On March 6, U.S. SEC Chair Gary Gensler appeared on Bloomberg Television with hosts Kailey Leinz and Joe Mathieu. He shared his thoughts on the SEC’s initiatives on climate disclosure rules and the complex world of cryptocurrency regulation.

The Evolution of Climate Disclosure Rules

Gensler detailed the SEC’s adoption of a new climate-disclosure rule, emphasizing its focus on material climate risks and their disclosure. Contrary to the initial proposal, the rule now requires companies to assess whether climate risks materially affect their business and disclose accordingly. This change aims to enhance consistency and reliability in climate-related disclosures, which many companies voluntarily provide.

Addressing potential costs, Gensler acknowledged the varying impacts based on the extent of required disclosures. He assured, “Costs were measured from a couple of hundred, per issuer to, I think, upwards to high six figures but still in the six-figure range per issuer.” This reflects the SEC’s effort to balance the need for transparency with the practical challenges companies may face.

Despite concerns that the rule might lead to less disclosure to avoid compliance costs, Gensler argued for its necessity, citing the already widespread practice of climate risk reporting among large companies. He stressed the rule’s aim to bring uniformity and dependability to these disclosures, rooted in the principle of materiality.

Cryptocurrency: A Roller Coaster Ride

Gensler’s perspective on the cryptocurrency market is vividly cautious yet insightful. He metaphorically compares the market’s volatility to a roller coaster, noting, “This is a highly speculative asset class.” He further elaborates, “One could just look at the volatility of Bitcoin in the last few days and look, I grew up loving roller coasters, maybe in my adult years I don’t ride them as much, but you really should be conscious as the investing public that this is a bit of a roller coaster ride on these volatile assets.”

The foundation of his concern lies in the speculative nature and the sustainability of investments in the crypto world. He once again questions the intrinsic value of crypto: “And then the question is, is how firm is the foundation of the, you know, you get to the top of that hill, how’s the foundation underneath it and are there cash flows or what’s the use case for thousands of these tokens?”

The discussion also ventured into the regulatory classification of cryptocurrencies, particularly Ether. With the burgeoning number of digital assets, Gensler points out, “There’s about 15 or 20,000 of them, they also may be securities because the investing public is relying on the efforts of some group of entrepreneurs in the middle of these projects.”

When prodded further about whether Ether falls into the category of securities, Gensler chose to remain non-committal, reflecting the nuanced and case-by-case evaluation process the SEC employs: “I understand you’re asking the question but again I’m going to defer on that question.”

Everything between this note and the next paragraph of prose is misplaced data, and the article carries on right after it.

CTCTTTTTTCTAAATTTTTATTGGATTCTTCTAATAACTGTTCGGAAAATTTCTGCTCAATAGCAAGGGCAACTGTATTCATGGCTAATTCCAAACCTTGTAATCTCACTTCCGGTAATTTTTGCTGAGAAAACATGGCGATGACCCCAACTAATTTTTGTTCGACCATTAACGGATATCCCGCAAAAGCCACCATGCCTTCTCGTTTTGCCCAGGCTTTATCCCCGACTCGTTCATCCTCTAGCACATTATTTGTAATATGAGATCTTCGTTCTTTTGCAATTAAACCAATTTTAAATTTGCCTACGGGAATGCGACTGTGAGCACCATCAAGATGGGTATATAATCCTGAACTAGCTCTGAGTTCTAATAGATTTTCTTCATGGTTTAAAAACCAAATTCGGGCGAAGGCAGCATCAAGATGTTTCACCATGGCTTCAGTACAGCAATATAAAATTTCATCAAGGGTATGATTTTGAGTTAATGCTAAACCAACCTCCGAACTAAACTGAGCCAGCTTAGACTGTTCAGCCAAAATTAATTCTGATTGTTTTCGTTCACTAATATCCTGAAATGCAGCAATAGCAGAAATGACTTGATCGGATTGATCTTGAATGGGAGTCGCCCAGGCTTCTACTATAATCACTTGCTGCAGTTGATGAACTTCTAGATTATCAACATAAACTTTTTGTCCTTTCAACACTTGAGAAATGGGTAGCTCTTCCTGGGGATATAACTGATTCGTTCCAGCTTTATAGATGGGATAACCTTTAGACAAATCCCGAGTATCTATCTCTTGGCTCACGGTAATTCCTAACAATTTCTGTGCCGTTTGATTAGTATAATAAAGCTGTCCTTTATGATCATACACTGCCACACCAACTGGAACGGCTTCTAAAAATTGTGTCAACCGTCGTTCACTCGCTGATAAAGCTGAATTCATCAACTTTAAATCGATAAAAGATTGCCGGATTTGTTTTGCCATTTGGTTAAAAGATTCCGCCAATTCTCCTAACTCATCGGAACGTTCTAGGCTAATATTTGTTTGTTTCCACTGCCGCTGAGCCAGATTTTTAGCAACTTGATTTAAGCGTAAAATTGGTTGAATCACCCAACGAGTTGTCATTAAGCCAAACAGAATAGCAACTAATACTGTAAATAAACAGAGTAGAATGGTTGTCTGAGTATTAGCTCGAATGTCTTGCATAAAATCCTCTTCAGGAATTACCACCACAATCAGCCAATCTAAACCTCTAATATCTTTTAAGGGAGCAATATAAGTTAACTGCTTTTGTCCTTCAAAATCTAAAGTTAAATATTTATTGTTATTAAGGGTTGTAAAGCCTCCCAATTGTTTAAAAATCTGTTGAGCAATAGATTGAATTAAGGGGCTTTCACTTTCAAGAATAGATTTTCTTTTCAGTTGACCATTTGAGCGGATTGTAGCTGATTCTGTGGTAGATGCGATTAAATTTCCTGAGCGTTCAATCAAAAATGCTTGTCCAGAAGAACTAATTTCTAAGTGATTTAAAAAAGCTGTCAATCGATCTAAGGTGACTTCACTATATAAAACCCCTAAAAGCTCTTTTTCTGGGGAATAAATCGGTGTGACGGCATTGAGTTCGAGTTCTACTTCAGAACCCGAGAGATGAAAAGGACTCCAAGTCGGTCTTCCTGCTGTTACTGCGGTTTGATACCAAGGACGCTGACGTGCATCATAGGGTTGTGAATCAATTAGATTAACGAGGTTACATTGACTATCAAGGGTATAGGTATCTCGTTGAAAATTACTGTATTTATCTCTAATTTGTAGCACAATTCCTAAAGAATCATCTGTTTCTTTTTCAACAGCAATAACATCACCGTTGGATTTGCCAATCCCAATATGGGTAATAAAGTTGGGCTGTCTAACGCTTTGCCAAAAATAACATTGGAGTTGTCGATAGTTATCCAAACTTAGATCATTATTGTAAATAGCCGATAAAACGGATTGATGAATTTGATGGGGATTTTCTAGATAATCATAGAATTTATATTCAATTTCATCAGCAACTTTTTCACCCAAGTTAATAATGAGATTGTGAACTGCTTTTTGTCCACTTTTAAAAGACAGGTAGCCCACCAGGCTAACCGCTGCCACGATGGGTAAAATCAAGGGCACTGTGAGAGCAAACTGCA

Last month, in a discussion with David Westin during an episode of Bloomberg TV’s “Wall Street Week,” Gensler talked about the complexities of overseeing the cryptocurrency sector.

Gensler reflected on the SEC’s experiences with Bitcoin-centric offerings, notably spotlighting the green light given to spot Bitcoin ETFs. He pointed out that back in 2021, the SEC sanctioned a futures-based Bitcoin product from the Chicago Mercantile Exchange. The go-ahead for several spot Bitcoin ETFs in the U.S. on January 10 was largely swayed by a judicial decision that questioned the SEC’s prior rejections of akin proposals, prompting a shift in the SEC’s stance towards endorsement. This adjustment signifies the SEC’s dedication to adapting its regulatory framework in response to the changing landscape of the market.

A paramount issue for Gensler is the existence of trading platforms that operate beyond the bounds of U.S. securities regulation. He argued that while Bitcoin itself may not be deemed a security, the trading of Bitcoin and various other digital tokens frequently happens on platforms that disregard the necessary regulatory guidelines. According to Gensler, this lack of regulation introduces considerable risks to investors, pointing out the speculative essence of Bitcoin and the danger of fraudulent activities and manipulation in these unmonitored settings.

Gensler stressed the need for investor vigilance concerning the speculative nature of Bitcoin and the operational methods of numerous trading platforms. He advised investors to scrutinize the practical applications of their crypto holdings, likening it to the more governed and straightforward domain of traditional securities investments.

Moreover, the conversation encompassed the wider scope of regulatory duties, such as the SEC’s surveillance over public entity disclosures and the prevention of inaccuracies, often humorously referred to as “fat fingers.” Gensler clarified that although the SEC is pivotal in combatting deceit and securing the dissemination of precise financial data, the onus is ultimately on the companies to ensure the reliability of their internal controls and the truthfulness of their documents and announcements.

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